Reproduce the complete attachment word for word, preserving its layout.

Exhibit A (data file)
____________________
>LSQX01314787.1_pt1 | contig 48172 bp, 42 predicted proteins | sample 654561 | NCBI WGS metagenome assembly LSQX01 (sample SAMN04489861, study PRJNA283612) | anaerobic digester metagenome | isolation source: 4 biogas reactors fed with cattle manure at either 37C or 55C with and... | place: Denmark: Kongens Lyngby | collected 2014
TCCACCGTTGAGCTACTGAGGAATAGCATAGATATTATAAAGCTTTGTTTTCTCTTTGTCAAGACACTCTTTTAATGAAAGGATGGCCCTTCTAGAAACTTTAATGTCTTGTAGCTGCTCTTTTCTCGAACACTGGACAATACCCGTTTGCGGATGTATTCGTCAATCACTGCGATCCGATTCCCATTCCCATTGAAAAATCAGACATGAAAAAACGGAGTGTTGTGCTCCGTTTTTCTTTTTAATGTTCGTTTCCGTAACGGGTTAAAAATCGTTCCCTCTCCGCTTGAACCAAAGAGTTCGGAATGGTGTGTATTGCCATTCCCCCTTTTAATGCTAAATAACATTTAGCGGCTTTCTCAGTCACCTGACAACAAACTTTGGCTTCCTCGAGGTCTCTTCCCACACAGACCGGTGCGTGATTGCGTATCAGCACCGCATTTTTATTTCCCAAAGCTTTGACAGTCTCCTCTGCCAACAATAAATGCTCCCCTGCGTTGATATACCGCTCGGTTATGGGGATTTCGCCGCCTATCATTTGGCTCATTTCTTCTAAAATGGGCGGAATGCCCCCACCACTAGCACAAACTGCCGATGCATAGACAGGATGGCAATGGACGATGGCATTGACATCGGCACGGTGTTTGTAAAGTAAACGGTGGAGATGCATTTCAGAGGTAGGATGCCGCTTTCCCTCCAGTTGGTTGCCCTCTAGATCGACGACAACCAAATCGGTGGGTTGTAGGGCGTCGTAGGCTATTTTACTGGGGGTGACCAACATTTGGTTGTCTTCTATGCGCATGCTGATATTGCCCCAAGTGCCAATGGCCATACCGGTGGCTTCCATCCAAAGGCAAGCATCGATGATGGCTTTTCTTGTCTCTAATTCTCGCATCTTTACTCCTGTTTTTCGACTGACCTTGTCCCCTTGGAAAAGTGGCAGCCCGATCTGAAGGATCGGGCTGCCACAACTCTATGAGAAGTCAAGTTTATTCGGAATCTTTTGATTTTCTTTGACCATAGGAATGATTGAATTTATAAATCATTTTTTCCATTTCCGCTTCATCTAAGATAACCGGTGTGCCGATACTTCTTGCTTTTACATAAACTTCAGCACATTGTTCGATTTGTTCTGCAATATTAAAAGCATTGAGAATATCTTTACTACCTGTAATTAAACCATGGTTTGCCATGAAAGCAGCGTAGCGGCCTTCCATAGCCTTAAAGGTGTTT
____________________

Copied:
>LSQX01314787.1_pt1 | contig 48172 bp, 42 predicted proteins | sample 654561 | NCBI WGS metagenome assembly LSQX01 (sample SAMN04489861, study PRJNA283612) | anaerobic digester metagenome | isolation source: 4 biogas reactors fed with cattle manure at either 37C or 55C with and... | place: Denmark: Kongens Lyngby | collected 2014
TCCACCGTTGAGCTACTGAGGAATAGCATAGATATTATAAAGCTTTGTTTTCTCTTTGTCAAGACACTCTTTTAATGAAAGGATGGCCCTTCTAGAAACTTTAATGTCTTGTAGCTGCTCTTTTCTCGAACACTGGACAATACCCGTTTGCGGATGTATTCGTCAATCACTGCGATCCGATTCCCATTCCCATTGAAAAATCAGACATGAAAAAACGGAGTGTTGTGCTCCGTTTTTCTTTTTAATGTTCGTTTCCGTAACGGGTTAAAAATCGTTCCCTCTCCGCTTGAACCAAAGAGTTCGGAATGGTGTGTATTGCCATTCCCCCTTTTAATGCTAAATAACATTTAGCGGCTTTCTCAGTCACCTGACAACAAACTTTGGCTTCCTCGAGGTCTCTTCCCACACAGACCGGTGCGTGATTGCGTATCAGCACCGCATTTTTATTTCCCAAAGCTTTGACAGTCTCCTCTGCCAACAATAAATGCTCCCCTGCGTTGATATACCGCTCGGTTATGGGGATTTCGCCGCCTATCATTTGGCTCATTTCTTCTAAAATGGGCGGAATGCCCCCACCACTAGCACAAACTGCCGATGCATAGACAGGATGGCAATGGACGATGGCATTGACATCGGCACGGTGTTTGTAAAGTAAACGGTGGAGATGCATTTCAGAGGTAGGATGCCGCTTTCCCTCCAGTTGGTTGCCCTCTAGATCGACGACAACCAAATCGGTGGGTTGTAGGGCGTCGTAGGCTATTTTACTGGGGGTGACCAACATTTGGTTGTCTTCTATGCGCATGCTGATATTGCCCCAAGTGCCAATGGCCATACCGGTGGCTTCCATCCAAAGGCAAGCATCGATGATGGCTTTTCTTGTCTCTAATTCTCGCATCTTTACTCCTGTTTTTCGACTGACCTTGTCCCCTTGGAAAAGTGGCAGCCCGATCTGAAGGATCGGGCTGCCACAACTCTATGAGAAGTCAAGTTTATTCGGAATCTTTTGATTTTCTTTGACCATAGGAATGATTGAATTTATAAATCATTTTTTCCATTTCCGCTTCATCTAAGATAACCGGTGTGCCGATACTTCTTGCTTTTACATAAACTTCAGCACATTGTTCGATTTGTTCTGCAATATTAAAAGCATTGAGAATATCTTTACTACCTGTAATTAAACCATGGTTTGCCATGAAAGCAGCGTAGCGGCCTTCCATAGCCTTAAAGGTGTTT